DIET: Voles are scavengers, they will eat anything they think they can. Species such as the meadow vole that are mainly found in grassy agricultural land are seen as a pest as they eat and damage crops and also eat plants and ruin lawns in gardens. LIFE CYCLE/REPRODUCTION: Vole numbers fluctuate from year to year; under favorable conditions their populations can increase rapidly. Voles may breed at any time of year, but their peak breeding period is in spring. Female Voles mature in 35 to 40 days and can have up to five to ten litters per year. TYPES OF DAMAGE/DISEASE: Typical Vole damage in Wisconsin is loss of mature and young trees and shrubs during winter, as well as pathways worn down in lawns from constant travel. Voles can cause extensive damage to trees, shrubs, orchards and ornamental plants by girdling trees and shrubs. They prefer the bark of young trees but will attack any tree, regardless of age, when food is scarce. They may damage trees as high as the snow accumulates and may also harm Christmas trees stacked after cutting, making vole control crucial at this time of year. MOLES AND VOLES COMMONLY CONFUSED: One thing we run into is confusion between moles and voles. We do have moles in the state of Wisconsin, but not in the counties of Ozaukee, Washington, Waukesha, and Milwaukee.
Chipmunk or Ground Squirrel Chipmunks typically inhabit woodlands, but they also inhabit areas in and around rural and suburban homes. In large numbers, they can cause structural damage by burrowing under patios, stairs, retention walls, or foundations. They also may eat flower bulbs, seeds, or seedlings. This fact sheet discusses chipmunk biology and explores ways to control damage caused by chipmunks. The eastern chipmunk is a small, brown, burrow-dwelling squirrel. It typically measures 5 to 6 inches long and weighs about 3 ounces. It has two tan and five blackish longitudinal stripes on its back, and two tan and two brownish stripes on each side of its face. The longitudinal stripes end at the reddish rump. The tail is 3 to 4 inches long and is hairy but not bushy. Chipmunks sometimes are confused with red squirrels. Chipmunks are very vocal and emit a rather sharp “chuck-chuck-chuck” call. The red squirrel also is very vocal but has a high-pitched chatter. Red squirrels spend a great deal of time in trees; chipmunks, although they can climb trees, spend most of their time on the ground. General Biology Eastern chipmunks typically inhabit mature woodlands and woodlot edges, but they also inhabit areas in and around suburban and rural homes. Chipmunks are most active during the early morning and late afternoon. Population densities of chipmunks are typically two to four animals per acre, although densities may be as high as ten animals per acre if sufficient food and cover are available. The home range of a chipmunk may be up to ½ acre, but adult animals defend a territory only about 50 feet around their burrow entrance. Consequently, home ranges often overlap among individuals. Diet The diet of chipmunks consists primarily of grains, nuts, berries, seeds, mushrooms, insects, and carrion. Chipmunks also prey on young birds and bird eggs. Chipmunks spend most of their time on the ground, but regularly climb trees in the fall to gather nuts, fruits, and seeds. Chipmunks cache food in their burrows throughout the year. By storing and scattering seeds, they promote the growth of various plants. Habitat Chipmunk burrows often are well hidden near objects or buildings (for example, stumps, wood or brush piles, basements, and garages). The burrow entrance usually is about 2 inches in diameter and is not surrounded by obvious mounds of dirt, because the chipmunk carries the dirt in its cheek pouches and scatters it away from the burrow. In most cases, the burrow’s main tunnel is 20 to 30 feet long. Complex burrow systems occur where cover is sparse, and normally include a nesting chamber, one or two food storage chambers, various side pockets connected to the main tunnel, and separate escape tunnels. With the onset of cold weather during late fall, chipmunks enter a period of inactivity that continues through the winter months. They do not enter a true hibernation as woodchucks do during the fall, but instead rely on the cache of food they store in their burrows. Some individuals become active on warm, sunny winter days. In Ohio and Pennsylvania, chipmunks emerge from their burrows from late April to early May, although they can be observed above ground in early March during a brief breeding season. Chipmunks mate two times a year, in early spring and again early in the summer. After a 31-day gestation period, they give birth to two to five young in April to May and again in August to October. The young are sexually mature within one year. Adults may live up to three years in the wild.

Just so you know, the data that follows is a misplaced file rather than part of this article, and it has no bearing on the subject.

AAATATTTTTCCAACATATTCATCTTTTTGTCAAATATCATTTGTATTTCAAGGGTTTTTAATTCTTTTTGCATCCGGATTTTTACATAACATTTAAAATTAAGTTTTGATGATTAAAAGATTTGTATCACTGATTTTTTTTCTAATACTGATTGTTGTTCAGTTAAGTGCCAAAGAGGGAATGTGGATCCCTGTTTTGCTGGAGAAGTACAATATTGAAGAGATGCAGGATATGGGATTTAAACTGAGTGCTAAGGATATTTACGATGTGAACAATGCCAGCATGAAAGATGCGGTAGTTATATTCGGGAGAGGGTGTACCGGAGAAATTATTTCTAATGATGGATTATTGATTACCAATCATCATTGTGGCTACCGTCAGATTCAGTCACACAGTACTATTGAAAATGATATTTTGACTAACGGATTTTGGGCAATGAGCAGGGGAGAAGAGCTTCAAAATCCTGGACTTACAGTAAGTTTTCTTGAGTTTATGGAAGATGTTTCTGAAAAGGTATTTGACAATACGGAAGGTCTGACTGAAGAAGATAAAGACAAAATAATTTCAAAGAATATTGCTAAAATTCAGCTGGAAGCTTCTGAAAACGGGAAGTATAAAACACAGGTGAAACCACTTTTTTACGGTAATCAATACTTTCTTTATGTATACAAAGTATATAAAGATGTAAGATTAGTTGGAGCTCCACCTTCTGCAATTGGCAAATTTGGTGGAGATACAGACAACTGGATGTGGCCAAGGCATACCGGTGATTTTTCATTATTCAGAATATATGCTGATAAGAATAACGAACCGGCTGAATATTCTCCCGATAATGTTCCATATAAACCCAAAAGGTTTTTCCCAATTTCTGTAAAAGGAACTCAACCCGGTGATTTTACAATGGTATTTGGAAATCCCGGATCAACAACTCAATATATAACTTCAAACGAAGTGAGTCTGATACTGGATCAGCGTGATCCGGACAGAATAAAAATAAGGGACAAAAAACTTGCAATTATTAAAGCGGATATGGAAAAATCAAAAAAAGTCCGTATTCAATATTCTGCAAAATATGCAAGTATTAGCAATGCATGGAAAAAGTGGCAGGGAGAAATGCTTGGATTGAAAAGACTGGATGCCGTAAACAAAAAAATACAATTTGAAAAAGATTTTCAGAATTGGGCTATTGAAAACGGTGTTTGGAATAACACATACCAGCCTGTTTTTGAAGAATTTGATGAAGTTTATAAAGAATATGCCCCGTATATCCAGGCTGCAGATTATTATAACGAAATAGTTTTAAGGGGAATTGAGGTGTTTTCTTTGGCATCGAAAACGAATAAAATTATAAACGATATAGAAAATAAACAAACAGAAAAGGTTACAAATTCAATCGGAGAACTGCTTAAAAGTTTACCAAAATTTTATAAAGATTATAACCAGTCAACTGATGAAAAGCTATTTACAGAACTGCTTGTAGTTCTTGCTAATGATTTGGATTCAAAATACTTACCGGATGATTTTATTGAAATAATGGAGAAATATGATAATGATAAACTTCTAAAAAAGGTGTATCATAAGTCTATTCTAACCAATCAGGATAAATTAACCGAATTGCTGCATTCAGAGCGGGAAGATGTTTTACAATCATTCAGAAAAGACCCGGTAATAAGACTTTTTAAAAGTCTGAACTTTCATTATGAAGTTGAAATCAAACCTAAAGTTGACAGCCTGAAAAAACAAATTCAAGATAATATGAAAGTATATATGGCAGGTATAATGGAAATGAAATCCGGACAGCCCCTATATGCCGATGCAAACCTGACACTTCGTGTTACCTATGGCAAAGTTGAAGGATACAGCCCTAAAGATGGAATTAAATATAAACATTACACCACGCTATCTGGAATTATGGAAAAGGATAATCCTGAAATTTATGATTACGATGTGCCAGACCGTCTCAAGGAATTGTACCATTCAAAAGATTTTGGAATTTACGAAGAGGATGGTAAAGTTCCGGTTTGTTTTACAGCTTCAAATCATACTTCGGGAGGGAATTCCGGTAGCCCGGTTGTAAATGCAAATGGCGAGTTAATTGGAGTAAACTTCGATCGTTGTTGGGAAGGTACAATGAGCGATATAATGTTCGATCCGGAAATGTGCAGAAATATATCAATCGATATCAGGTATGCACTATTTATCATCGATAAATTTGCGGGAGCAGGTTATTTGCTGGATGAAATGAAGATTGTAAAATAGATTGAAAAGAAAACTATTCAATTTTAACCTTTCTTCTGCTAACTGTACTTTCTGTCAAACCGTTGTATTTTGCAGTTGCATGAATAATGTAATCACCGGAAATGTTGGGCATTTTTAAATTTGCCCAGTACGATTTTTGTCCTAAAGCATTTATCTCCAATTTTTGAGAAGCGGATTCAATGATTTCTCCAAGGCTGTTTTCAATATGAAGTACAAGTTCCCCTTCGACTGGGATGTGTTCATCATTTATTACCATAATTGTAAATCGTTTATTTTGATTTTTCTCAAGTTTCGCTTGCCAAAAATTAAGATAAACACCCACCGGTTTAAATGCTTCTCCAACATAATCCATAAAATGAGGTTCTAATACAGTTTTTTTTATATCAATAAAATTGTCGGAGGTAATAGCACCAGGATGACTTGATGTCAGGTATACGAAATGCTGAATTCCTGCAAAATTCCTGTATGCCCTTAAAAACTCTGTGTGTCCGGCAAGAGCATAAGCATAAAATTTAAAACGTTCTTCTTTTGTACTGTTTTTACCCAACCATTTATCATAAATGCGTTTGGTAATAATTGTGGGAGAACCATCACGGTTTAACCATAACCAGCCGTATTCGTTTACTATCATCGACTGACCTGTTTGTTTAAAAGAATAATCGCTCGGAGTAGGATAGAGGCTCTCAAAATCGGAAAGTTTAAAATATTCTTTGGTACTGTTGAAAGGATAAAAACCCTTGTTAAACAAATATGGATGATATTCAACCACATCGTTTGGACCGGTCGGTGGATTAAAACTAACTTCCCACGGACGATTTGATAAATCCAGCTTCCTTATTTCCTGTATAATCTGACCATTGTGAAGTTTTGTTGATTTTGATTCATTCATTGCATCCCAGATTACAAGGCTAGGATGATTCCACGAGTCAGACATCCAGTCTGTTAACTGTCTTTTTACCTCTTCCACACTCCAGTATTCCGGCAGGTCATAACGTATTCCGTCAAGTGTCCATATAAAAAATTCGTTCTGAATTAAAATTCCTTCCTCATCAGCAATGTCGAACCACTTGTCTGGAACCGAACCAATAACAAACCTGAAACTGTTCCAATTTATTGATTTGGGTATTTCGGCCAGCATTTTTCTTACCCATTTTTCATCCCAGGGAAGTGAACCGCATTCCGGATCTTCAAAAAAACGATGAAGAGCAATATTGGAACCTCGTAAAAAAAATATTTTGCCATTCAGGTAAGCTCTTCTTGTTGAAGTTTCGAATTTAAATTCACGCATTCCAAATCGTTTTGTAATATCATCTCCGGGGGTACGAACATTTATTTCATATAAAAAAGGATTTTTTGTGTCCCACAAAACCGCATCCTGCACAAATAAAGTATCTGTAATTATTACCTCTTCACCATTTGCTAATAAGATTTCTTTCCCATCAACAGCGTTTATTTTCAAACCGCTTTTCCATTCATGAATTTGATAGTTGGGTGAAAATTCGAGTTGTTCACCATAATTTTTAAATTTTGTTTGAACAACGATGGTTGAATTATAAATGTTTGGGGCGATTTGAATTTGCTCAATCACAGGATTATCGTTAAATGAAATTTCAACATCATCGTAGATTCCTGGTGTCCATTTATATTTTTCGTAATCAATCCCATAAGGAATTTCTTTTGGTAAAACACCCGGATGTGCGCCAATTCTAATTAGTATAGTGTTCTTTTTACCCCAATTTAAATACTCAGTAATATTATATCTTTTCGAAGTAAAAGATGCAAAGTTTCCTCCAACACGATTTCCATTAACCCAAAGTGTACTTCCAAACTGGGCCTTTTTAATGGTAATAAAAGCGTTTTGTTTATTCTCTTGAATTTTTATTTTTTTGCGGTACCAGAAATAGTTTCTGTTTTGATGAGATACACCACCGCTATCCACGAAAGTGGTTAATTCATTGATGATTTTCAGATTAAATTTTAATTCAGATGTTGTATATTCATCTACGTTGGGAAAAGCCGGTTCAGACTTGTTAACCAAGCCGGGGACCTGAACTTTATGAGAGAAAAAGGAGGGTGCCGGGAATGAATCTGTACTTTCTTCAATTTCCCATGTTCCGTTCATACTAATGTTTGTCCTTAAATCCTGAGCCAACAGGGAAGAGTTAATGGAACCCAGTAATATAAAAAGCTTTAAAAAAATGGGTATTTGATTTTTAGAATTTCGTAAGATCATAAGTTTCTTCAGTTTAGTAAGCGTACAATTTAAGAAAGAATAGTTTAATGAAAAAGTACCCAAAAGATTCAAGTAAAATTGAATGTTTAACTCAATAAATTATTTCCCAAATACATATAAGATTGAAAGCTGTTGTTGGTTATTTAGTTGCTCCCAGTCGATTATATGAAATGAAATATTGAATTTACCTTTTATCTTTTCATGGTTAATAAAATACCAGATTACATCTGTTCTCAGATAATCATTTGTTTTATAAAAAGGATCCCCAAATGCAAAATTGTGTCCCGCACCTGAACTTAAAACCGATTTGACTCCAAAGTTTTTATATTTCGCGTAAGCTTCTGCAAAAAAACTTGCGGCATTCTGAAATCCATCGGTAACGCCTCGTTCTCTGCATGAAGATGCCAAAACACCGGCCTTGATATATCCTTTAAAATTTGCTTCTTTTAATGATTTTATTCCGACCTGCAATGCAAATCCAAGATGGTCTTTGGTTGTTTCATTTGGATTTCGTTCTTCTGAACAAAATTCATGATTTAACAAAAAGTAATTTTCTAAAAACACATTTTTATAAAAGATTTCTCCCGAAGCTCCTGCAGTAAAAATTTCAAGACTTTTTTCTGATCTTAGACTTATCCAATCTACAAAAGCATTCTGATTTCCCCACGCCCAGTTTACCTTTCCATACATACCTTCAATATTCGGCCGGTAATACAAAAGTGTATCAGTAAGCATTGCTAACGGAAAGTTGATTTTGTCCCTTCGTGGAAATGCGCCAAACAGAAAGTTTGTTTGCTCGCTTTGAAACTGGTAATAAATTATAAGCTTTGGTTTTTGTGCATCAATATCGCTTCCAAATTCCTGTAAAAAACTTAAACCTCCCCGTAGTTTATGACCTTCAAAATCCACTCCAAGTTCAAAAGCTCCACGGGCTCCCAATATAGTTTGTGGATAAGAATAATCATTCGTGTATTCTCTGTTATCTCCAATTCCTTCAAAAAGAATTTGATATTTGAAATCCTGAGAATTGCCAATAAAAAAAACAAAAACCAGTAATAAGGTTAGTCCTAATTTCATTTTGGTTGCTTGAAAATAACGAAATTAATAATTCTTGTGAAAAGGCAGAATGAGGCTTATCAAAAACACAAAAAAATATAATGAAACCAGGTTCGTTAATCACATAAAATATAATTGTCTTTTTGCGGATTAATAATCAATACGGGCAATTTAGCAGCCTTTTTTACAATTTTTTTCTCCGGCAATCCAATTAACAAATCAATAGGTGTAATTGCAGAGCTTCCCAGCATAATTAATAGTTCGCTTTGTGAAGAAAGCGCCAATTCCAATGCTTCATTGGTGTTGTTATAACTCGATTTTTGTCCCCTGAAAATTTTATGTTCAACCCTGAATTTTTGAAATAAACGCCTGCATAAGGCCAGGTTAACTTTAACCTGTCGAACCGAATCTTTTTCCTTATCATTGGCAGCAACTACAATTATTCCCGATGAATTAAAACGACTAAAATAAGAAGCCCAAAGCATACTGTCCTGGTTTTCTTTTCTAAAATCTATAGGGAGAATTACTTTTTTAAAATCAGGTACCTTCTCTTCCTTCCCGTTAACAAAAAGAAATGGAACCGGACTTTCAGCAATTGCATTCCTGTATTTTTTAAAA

Damage Identification Chipmunks present in large numbers can cause structural damage by burrowing under patios, stairs, retention walls, or foundations. They also may consume flower bulbs, seeds, or seedlings, as well as bird or grass seed and pet food not stored in rodent-proof containers.
Damage Control Exclusion Exclude chipmunks from buildings wherever possible. Use caulking, hardware cloth with ¼-inch mesh, or other appropriate materials to close openings where chipmunks could gain entry. Hardware cloth also may be used to exclude chipmunks from flower beds. Seeds and bulbs can be covered by ¼-inch hardware cloth, and the cloth itself should be covered with soil. The cloth should extend at least 1 foot past each margin of the planting. Where high populations of chipmunks exist, exclusion often is less expensive than trapping.
Habitat Modification Where chipmunks are a problem, landscaping features, such as ground cover trees, and shrubs should not be planted continuously connecting wooded areas with the foundations of homes. Cover provides protection for chipmunks that may attempt to gain access to the home. It also is difficult to detect chipmunk burrows that are adjacent to foundations when wood piles, debris, or ground cover plantings provide above-ground protection. To prevent spilled bird seed from attracting and supporting chipmunks near homes, place bird feeders at least 15 to 30 feet from buildings. Keeping the grass cut short around the edges of buildings will provide less cover for the chipmunks and cause them to use the area less frequently.